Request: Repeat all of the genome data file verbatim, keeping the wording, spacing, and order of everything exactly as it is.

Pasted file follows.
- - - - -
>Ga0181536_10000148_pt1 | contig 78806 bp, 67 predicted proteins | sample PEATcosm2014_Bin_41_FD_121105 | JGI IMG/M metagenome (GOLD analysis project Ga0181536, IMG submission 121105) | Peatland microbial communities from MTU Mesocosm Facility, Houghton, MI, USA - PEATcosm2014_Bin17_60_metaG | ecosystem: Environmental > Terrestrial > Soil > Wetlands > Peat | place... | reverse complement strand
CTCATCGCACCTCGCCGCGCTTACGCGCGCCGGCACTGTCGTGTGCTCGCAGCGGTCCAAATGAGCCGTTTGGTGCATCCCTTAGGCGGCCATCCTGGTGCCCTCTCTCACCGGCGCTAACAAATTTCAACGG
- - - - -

>Ga0181536_10000148_pt1 | contig 78806 bp, 67 predicted proteins | sample PEATcosm2014_Bin_41_FD_121105 | JGI IMG/M metagenome (GOLD analysis project Ga0181536, IMG submission 121105) | Peatland microbial communities from MTU Mesocosm Facility, Houghton, MI, USA - PEATcosm2014_Bin17_60_metaG | ecosystem: Environmental > Terrestrial > Soil > Wetlands > Peat | place... | reverse complement strand
CTCATCGCACCTCGCCGCGCTTACGCGCGCCGGCACTGTCGTGTGCTCGCAGCGGTCCAAATGAGCCGTTTGGTGCATCCCTTAGGCGGCCATCCTGGTGCCCTCTCTCACCGGCGCTAACAAATTTCAACGG